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Calling forth the Old Ones - 88%

MacMoney, November 13th, 2010

It is hard to put to words, but there is something distinctively Finnish about Deathchain which is one reason why they've never been very known outside of the country, even as far as bands playing this kind of music go. Another reason is their choice of labels. Neither Dynamic Arts or Cobra Records have much in the way of distribution outside of the country's borders. The early form of the band-turned-side project, Winterwolf, signed on to Xtreem Music and the are far more widely acknowledged though they do have two advantages that Deathchain lack: Their style of early Swedish death metal is riding the wave right now in terms of popularity and Antti Boman of Demilich fame is taking part in the band.

But that is neither here nor there, Winterwolf isn't the topic for the day. Death Gods is Deathchain's fifth album and third in their current, deathier style. The band lost a lot of fans wit the departure of their previous vocalist, Rotten, and the shift in style that left the thrash influences mostly by the wayside. While the last two have been quite hit and miss affairs in terms of songs, Death Gods has changed that. Instead of hits and misses, it has hits and knockouts. The majority of the album consists of fast-paced charging and pounding this and that way. Previously Morbid Angel had been the biggest influence, some Swedish death has crept into the band's sound. A lot of the guitar leads and even some of the more melodic riffs draw influence from across the Gulf of Finland. These influences make for an album with a lot more dynamics in comparison to what Deathchain have done before.

While the bulk of the album consists of these punishing and frantic ragers that squash one into pulp, the best of Death Gods is found in the slower songs. We Are Unearthed is impressive already with its comparably snail-paced and doomy atmosphere enhanced with simple, but impendingly apocalyptic sounding leads. However the real gems are the last two songs: Howling of the Blind and Cthulhu Rising. Howling of the Blind starts off leisurely with a melodic and laid back riff, which sets the tone for the first part of the song: Slowly and melodically building and adding to the atmosphere. The latter half is marked by intense drum beats and fills, busy guitar riffs, prominent and commanding vocals, but especially by the two, often dual-layered solos, very reminiscent of Trey Azagthoth. Which is rather fitting as evident by the very last sequence of the song, composed with live situations in mind: K.J.Chaos musters his most commanding tone as the rest of the instrumentation takes backseat to his vocals. He calls forth Azathoth to consume the universe, a magnificently grandiose finish to the excellent build-up. Cthulhu Rising is a similar beast though much longer with the length being twelve minutes in total even if three of them are taken by the intro and outro. It is a more dynamic beast in comparison to Howling of the Blind, which is not that surprising considering nine minutes of the same Deathchain might get a bit tiresome. The song clearly separates into three different parts (five if you count the gramophone-intro and the acoustic outro): The slow beginning, the frantic and fast-tempoed middle with blastbeats and tremolo leads, finally a slow finish, echoing riffs and melodies from both previous parts.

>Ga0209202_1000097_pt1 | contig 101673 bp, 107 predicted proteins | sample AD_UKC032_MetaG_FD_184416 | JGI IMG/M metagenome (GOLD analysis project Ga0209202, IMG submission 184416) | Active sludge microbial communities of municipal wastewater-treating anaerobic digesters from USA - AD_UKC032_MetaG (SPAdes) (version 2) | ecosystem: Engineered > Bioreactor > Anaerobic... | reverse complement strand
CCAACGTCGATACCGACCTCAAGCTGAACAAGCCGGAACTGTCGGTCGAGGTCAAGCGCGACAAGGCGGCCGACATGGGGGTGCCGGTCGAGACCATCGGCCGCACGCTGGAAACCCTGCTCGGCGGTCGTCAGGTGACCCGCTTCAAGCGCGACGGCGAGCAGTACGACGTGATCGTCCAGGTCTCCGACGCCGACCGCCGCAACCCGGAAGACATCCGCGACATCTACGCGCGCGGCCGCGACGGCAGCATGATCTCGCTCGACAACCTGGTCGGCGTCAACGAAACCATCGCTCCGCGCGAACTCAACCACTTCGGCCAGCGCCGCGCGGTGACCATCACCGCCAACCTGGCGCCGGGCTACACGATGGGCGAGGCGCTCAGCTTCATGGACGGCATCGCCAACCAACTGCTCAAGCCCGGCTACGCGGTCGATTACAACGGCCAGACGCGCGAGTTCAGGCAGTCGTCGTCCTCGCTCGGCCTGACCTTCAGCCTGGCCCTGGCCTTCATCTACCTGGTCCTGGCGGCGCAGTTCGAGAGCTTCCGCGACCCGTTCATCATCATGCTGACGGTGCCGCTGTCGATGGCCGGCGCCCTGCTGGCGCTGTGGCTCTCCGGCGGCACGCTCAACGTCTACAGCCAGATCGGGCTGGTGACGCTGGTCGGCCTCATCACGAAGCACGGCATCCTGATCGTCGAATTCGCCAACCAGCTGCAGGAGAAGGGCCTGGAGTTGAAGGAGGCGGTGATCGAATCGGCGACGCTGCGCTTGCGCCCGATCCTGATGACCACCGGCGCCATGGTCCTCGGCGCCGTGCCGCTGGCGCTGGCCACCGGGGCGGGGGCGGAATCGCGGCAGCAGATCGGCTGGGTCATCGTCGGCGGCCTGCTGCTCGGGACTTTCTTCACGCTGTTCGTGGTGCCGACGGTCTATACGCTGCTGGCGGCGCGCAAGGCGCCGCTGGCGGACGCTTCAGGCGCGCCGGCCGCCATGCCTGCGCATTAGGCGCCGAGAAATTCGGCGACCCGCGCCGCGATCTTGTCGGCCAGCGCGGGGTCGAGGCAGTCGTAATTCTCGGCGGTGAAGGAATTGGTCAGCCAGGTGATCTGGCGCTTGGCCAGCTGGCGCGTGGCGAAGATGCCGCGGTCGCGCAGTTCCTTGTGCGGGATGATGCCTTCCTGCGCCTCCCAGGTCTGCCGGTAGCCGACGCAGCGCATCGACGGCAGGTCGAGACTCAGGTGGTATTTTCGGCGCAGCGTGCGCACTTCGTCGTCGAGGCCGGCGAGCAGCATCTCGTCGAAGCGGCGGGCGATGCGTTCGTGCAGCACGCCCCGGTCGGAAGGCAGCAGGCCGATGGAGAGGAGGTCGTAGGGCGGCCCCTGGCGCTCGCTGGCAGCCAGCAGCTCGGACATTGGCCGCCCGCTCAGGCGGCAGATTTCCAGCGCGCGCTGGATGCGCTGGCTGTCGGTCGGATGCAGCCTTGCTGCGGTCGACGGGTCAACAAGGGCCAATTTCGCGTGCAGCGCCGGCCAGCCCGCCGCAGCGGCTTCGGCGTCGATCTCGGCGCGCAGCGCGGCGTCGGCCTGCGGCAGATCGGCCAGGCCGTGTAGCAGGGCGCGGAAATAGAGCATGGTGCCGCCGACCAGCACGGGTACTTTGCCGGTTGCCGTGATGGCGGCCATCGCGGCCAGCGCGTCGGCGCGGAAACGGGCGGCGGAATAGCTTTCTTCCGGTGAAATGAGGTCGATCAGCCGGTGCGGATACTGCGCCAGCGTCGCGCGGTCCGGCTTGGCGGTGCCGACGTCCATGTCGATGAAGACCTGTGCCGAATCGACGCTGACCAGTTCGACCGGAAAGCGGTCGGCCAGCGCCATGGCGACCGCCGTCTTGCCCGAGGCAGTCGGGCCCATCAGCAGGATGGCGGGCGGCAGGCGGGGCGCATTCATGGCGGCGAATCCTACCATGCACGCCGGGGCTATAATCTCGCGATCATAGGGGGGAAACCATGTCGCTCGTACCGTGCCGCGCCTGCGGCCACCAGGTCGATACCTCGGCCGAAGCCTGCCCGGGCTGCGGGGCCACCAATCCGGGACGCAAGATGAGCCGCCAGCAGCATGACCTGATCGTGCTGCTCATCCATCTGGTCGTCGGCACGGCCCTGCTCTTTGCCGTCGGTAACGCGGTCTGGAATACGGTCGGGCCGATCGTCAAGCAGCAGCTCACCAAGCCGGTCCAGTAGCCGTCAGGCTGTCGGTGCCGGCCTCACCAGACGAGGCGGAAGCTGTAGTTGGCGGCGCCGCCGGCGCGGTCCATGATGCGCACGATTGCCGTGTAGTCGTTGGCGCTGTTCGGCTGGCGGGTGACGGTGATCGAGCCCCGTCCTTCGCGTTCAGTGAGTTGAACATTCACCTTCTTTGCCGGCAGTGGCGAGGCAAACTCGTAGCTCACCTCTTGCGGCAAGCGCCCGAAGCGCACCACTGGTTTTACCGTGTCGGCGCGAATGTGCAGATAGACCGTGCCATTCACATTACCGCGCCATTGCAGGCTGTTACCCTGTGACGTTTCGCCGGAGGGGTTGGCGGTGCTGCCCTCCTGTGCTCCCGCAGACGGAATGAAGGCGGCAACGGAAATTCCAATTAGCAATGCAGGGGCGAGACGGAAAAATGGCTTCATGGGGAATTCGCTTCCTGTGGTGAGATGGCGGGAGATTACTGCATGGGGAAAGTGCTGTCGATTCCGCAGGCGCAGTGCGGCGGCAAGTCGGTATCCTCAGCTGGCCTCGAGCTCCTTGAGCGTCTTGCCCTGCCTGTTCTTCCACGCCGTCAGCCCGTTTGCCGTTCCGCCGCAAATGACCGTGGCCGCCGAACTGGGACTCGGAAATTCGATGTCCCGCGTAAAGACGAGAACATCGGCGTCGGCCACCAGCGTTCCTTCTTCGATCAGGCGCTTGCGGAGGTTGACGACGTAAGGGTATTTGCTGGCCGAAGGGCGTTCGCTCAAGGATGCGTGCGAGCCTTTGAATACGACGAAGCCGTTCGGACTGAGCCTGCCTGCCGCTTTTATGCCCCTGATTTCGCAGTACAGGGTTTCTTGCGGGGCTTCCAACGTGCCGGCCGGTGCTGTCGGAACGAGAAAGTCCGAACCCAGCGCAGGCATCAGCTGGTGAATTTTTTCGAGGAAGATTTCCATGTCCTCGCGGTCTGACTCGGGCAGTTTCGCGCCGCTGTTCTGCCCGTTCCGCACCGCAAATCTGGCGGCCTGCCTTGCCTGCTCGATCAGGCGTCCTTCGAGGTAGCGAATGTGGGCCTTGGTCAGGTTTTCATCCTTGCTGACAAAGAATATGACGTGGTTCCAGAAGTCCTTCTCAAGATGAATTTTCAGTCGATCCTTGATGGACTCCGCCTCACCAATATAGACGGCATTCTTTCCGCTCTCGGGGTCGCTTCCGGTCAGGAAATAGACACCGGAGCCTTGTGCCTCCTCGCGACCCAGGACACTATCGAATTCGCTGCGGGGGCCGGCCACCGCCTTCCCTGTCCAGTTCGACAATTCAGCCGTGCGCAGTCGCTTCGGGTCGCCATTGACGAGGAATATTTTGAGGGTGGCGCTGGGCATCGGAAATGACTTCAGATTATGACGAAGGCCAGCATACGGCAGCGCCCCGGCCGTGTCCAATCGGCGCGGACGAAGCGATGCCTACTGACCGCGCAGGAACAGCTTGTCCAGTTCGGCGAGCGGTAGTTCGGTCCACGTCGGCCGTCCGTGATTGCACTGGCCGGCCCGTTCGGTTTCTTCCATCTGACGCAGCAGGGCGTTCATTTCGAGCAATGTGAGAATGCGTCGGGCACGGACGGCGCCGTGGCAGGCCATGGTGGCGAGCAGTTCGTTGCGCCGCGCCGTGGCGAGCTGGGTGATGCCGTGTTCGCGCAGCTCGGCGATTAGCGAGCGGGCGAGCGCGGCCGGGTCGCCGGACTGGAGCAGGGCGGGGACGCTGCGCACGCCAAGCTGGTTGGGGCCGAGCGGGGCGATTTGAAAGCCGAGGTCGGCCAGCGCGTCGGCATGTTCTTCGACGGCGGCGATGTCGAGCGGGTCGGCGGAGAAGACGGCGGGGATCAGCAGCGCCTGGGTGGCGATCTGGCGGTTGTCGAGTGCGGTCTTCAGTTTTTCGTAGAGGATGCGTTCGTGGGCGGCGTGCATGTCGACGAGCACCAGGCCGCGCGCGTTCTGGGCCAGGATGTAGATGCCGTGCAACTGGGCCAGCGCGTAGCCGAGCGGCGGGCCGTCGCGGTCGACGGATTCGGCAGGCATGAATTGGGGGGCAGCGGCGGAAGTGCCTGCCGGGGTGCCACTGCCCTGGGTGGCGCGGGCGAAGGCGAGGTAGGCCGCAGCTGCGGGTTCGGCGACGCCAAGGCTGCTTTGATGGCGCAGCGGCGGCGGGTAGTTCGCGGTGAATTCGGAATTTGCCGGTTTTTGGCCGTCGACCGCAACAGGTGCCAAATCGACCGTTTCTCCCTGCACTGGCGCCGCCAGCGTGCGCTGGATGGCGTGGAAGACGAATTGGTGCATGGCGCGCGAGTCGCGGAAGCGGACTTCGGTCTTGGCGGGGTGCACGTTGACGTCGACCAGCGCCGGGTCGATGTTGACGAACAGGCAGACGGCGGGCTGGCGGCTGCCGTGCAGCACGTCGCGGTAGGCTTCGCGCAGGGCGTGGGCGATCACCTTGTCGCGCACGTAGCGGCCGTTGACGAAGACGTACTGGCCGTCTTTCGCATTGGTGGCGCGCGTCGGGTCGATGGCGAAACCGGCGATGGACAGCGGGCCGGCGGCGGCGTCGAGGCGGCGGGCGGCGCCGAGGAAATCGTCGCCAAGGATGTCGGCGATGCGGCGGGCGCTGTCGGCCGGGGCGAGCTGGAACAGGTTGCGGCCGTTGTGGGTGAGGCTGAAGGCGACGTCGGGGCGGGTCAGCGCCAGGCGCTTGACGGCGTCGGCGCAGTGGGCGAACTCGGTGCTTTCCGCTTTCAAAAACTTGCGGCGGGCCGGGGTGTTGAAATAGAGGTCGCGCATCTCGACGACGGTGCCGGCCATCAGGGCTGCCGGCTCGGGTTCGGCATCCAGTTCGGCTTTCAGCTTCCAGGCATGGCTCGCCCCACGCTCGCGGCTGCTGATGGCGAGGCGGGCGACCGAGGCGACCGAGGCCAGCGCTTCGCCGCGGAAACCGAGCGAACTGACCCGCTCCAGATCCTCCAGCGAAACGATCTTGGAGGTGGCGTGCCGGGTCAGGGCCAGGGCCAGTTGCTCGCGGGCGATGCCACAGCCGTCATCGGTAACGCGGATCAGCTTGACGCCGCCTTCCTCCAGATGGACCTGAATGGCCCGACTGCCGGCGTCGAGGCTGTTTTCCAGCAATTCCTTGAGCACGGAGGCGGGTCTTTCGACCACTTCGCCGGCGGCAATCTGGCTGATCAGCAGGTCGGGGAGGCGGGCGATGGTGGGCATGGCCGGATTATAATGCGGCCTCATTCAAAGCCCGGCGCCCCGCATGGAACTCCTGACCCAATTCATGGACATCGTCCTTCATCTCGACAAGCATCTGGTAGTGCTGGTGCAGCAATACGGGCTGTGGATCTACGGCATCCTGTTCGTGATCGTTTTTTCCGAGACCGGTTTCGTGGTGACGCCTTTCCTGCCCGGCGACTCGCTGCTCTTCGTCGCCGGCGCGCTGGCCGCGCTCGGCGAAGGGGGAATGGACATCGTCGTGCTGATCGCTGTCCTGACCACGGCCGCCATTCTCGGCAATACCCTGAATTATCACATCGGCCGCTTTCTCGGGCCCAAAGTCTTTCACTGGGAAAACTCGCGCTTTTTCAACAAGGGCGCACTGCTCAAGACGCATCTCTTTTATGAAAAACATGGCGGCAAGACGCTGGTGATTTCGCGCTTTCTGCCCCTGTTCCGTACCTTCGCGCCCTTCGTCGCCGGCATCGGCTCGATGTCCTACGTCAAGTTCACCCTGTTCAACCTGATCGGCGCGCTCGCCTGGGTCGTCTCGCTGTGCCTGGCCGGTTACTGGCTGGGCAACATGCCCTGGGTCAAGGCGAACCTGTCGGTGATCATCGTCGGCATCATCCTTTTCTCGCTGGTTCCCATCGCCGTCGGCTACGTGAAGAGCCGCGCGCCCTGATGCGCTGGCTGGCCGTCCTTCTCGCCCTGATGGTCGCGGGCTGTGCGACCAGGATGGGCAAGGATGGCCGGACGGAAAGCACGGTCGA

What ties the last two songs tightest together is the sense of melody that permeates the riffs and songwriting. The slower pace and longer length allows the band more space to explore more intricate structures and ways of developing the song. The melodicity is present on other songs as well, but often is restricted to the background with the harsh and crushing riffs and vocals and punishing drums taking the foreground. Deathchain have finally stumbled upon something great here. Hopefully they'll keep exploring that part of their songwriting more on later albums.